The Southern Screen Film Festival returns this week to give Acadiana film aficionados an opportunity to experience independent feature and short films, music videos, and creative workshops with industry insiders.

Last year’s event had some 2,500 attendees, according to the festival’s executive director Julie Bordelon. She said the key for the Lafayette festival is quality over quantity, and she is looking forward to seeing the event grow.

“We are already creating a buzz throughout the entertainment industry, and folks are coming in on their own accord,” Bordelon said. “Being a destination festival would be ideal, while continuing to always present quality events.”

Even if you missed the opening night premiere Thursday of “Experimenter,” starring Peter Sarsgaard, Jim Gaffigan and Winona Ryder, there are plenty of films to watch this weekend. The Southern Screen Film Festival offers a slate of full-length feature films (some compelling, some campy) for visitors to enjoy.

Visitors can purchase a festival pass for $40 or buy single-day tickets for events ranging from $5 to $10. Tickets and passes can be purchased on the festival’s website at southernscreen.org. Here is a brief look at those seven films:

“Zombie Shark”

Friday, 9 p.m. at Jefferson Street Pub, 500 Jefferson St.

The buzz: Jason London of “Dazed and Confused” fame and Cassie Steele from “Degrassi: The Next Generation” star in this made-for-TV movie about how an island getaway for a group of friend turns deadly after an infected shark starts unleashing carnage on the island inhabitants. This will be for all those “Sharknado” fans out there. Karaoke will be on tap afterwards. 1 hr., 25 mins.

“Steve Jobs: The Man in the Machine”

Saturday, 11:25 a.m. at Acadiana Center for the Arts, 101 W. Vermilion St.

The buzz: Oscar and Emmy-winning documentary filmmaker Alex Gibney tackles one of the most revered and enigmatic corporate figures of the tech age — Steve Jobs, who has already been the subject of two feature length non-documentary films in the past two years. Gibney is well-versed in spinning these yarns as he helmed “Sinatra: All of Nothing at All,” “Enron: The Smartest Guys in the Room,” and “Going Clear: Scientology and the Prison of Belief.” 2 hrs., 7 mins.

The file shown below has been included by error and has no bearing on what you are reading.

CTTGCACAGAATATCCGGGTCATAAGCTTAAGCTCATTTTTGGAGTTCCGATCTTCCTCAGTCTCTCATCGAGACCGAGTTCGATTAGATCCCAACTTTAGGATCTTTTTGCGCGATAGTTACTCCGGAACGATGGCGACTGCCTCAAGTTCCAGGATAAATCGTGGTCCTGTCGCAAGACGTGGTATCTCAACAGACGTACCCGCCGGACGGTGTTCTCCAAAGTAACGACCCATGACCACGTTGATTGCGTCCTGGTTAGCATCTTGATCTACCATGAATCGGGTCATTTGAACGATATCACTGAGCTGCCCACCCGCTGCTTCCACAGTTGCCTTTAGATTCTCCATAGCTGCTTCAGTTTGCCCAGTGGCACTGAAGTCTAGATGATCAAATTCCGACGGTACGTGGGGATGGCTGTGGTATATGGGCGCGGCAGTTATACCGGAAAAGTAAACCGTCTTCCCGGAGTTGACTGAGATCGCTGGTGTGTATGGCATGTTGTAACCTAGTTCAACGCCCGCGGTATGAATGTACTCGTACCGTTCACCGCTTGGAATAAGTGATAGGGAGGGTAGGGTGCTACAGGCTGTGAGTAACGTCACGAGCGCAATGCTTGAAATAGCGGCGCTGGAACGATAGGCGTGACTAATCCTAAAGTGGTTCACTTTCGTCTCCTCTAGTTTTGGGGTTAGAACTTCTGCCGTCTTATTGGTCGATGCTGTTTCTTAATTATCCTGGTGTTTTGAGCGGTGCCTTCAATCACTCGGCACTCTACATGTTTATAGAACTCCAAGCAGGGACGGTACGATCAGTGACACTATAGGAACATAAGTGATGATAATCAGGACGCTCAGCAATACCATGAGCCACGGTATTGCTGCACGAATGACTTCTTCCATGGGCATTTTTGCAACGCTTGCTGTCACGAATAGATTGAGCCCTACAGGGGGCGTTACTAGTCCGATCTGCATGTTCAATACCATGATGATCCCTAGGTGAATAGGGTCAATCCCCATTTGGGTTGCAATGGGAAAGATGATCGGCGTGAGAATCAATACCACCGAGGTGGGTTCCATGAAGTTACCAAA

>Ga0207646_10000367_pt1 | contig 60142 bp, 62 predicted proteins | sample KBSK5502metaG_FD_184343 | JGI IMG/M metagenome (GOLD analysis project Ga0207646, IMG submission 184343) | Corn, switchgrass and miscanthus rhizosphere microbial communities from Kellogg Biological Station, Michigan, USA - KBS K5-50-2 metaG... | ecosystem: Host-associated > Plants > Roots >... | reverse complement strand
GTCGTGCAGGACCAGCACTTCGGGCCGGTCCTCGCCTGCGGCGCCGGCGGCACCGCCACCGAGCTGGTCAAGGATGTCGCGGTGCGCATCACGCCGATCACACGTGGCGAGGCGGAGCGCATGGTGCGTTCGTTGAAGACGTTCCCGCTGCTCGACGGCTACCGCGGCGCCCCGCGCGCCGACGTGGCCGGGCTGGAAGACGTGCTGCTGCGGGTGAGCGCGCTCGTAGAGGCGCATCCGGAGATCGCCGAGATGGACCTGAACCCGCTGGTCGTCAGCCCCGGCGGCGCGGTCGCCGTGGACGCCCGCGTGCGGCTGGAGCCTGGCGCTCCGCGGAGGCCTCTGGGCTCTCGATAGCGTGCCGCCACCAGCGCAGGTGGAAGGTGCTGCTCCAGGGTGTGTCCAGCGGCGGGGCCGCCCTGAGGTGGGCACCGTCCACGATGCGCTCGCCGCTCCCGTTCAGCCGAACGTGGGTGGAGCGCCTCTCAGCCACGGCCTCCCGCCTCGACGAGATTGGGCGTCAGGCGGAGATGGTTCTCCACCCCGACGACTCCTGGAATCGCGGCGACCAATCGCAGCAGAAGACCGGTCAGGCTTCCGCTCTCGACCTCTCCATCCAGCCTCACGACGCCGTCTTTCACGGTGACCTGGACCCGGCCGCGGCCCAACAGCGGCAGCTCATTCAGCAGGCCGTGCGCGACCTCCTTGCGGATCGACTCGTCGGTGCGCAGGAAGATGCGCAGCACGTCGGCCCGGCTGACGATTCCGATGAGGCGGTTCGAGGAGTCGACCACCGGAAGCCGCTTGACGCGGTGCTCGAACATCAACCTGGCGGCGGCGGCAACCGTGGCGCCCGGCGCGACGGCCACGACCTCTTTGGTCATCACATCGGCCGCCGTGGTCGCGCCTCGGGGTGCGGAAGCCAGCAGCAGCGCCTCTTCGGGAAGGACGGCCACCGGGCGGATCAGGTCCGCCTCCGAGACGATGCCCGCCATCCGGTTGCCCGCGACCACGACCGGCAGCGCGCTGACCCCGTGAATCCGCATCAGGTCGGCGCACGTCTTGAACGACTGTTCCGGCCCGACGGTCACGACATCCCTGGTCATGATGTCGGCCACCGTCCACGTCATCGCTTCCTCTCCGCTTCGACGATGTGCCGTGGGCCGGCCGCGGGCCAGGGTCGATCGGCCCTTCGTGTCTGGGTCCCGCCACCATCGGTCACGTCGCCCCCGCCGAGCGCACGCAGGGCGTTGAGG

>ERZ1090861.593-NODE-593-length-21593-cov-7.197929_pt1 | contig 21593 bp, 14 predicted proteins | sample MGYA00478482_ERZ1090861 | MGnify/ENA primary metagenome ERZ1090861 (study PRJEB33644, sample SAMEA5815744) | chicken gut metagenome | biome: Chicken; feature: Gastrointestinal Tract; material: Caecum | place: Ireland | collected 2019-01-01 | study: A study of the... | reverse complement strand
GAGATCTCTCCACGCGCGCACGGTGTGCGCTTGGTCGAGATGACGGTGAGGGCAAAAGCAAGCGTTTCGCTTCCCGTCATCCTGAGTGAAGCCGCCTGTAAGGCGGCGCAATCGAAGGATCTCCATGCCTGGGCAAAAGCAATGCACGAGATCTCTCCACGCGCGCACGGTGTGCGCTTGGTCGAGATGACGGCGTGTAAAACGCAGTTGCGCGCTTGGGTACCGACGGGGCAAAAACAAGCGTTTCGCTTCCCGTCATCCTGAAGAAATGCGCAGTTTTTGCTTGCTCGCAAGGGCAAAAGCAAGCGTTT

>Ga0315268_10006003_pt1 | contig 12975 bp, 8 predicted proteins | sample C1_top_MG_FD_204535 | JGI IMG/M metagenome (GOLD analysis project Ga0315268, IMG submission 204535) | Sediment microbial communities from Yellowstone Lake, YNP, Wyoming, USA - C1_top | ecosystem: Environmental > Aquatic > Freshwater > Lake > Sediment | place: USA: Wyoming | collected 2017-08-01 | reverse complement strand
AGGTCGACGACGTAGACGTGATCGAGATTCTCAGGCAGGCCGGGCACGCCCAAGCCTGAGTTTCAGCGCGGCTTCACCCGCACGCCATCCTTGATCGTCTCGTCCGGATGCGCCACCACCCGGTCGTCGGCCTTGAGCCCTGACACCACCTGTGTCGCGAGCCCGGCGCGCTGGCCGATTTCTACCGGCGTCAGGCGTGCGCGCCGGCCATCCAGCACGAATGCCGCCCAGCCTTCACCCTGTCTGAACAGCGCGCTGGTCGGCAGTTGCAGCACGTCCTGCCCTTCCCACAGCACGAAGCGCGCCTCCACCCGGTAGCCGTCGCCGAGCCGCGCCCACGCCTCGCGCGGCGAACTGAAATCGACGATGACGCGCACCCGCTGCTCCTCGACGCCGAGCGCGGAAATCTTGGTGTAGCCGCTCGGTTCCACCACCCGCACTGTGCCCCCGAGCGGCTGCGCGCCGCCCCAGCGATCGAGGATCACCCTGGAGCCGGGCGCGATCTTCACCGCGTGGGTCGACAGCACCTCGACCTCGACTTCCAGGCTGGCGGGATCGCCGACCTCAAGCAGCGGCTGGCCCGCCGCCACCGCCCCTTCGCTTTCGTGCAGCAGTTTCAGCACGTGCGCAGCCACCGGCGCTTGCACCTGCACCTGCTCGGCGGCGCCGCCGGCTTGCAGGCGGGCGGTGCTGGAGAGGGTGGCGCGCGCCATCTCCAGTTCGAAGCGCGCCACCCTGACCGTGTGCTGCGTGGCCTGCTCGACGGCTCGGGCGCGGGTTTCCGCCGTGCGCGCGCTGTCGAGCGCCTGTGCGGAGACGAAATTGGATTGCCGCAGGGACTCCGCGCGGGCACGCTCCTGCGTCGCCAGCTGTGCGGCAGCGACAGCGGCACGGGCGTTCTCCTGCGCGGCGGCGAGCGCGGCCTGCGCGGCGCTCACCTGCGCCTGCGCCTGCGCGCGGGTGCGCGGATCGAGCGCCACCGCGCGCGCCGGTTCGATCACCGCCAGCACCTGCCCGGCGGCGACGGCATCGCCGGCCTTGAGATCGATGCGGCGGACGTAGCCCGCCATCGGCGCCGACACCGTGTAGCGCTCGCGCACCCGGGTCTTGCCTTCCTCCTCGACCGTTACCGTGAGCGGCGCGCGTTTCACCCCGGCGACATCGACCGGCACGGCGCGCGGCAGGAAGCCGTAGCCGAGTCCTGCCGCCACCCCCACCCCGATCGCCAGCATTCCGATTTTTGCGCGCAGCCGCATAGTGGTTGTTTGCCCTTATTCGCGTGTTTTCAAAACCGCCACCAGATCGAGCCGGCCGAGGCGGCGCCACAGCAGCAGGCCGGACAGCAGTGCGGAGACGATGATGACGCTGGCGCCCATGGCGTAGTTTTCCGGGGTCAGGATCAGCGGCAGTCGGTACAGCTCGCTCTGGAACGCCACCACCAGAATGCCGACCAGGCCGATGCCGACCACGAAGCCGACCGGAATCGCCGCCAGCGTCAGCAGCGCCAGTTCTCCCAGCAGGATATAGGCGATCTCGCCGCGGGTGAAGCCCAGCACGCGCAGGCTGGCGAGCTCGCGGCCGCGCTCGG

“Listen”

Saturday, 1 p.m. at Cité Des Arts, 109 Vine St.

The buzz: This 2013 film by veteran short-film director F.C. Rabbath tells the tale of a young man named David, played by Joshua Mikel from TV’s “Nashville,” who has a strong obsession with music but has difficulty making connections with people. That all changes when he accidently discovers that everyone has music inside of them. 1 hr., 30 mins.

“Across the Sea”

105 minutes

Saturday, 3:15 p.m. at Acadiana Center for the Arts

The buzz: The winner of the 2015 Audience Award at the Slamdance Film Festival will be making its Louisiana premiere. “Across the Sea” tells the tale of Damla (played by Damla Sonmez), who reluctantly returns to her summer town in Turkey with her American husband. Damla’s past though will be unveiled. The film is directed by Turkish filmmaker Esra Saydam, who is known for such short films as “Caregiver” and “Glue.” 1 hr., 45 mins.

“The Lady in the Van”

Saturday, 7 p.m. at Acadiana Center for the Arts

The buzz: In this dramedy, Oscar-winner Maggie Smith stars as Miss Shepherd, a transient woman that lives in a run down yellow van who develops a friendship with the man, and his family, for which her van is parked in. Directed by Nicholas Hytner of “The Crucible” and written by the revered Alan Bennett of “The Madness of King George.” The festival’s awards ceremony with Dylan Leiner, vice president of Sony Pictures Classic, will take place before hand at 6:30 p.m. 1 hr., 44 mins.

“Peace Officer”

Sunday, 11:10 a.m. at Acadiana Center for the Arts

The buzz: The winner of the 2015 Documentary Feature Competition Grand Jury award at the South by Southwest Film Festival focuses on the rising militarized state of law enforcement in the United States. The film tells the story of ‘Dub” Lawrence, a former sheriff who established and trained his state’s first SWAT team which was the same unit which killed his son-in-law in a controversial gun battle three decades later. Directed by Bran Barber and Scott Christopherson. 1 hr., 49 mins.

“The Shelter”

Sunday, 4:10 p.m. at Acadiana Center for the Arts

The buzz: This horror film making its U.S. debut at the festival is about a homeless man named Thomas who comes across shelter in an abandoned two-story home. Thomas initially believes that he has found a safe place but he discovers that he is not alone, and the house has no plans of letting him leave. Directed by John Fallon. 1 hr., 26 mins.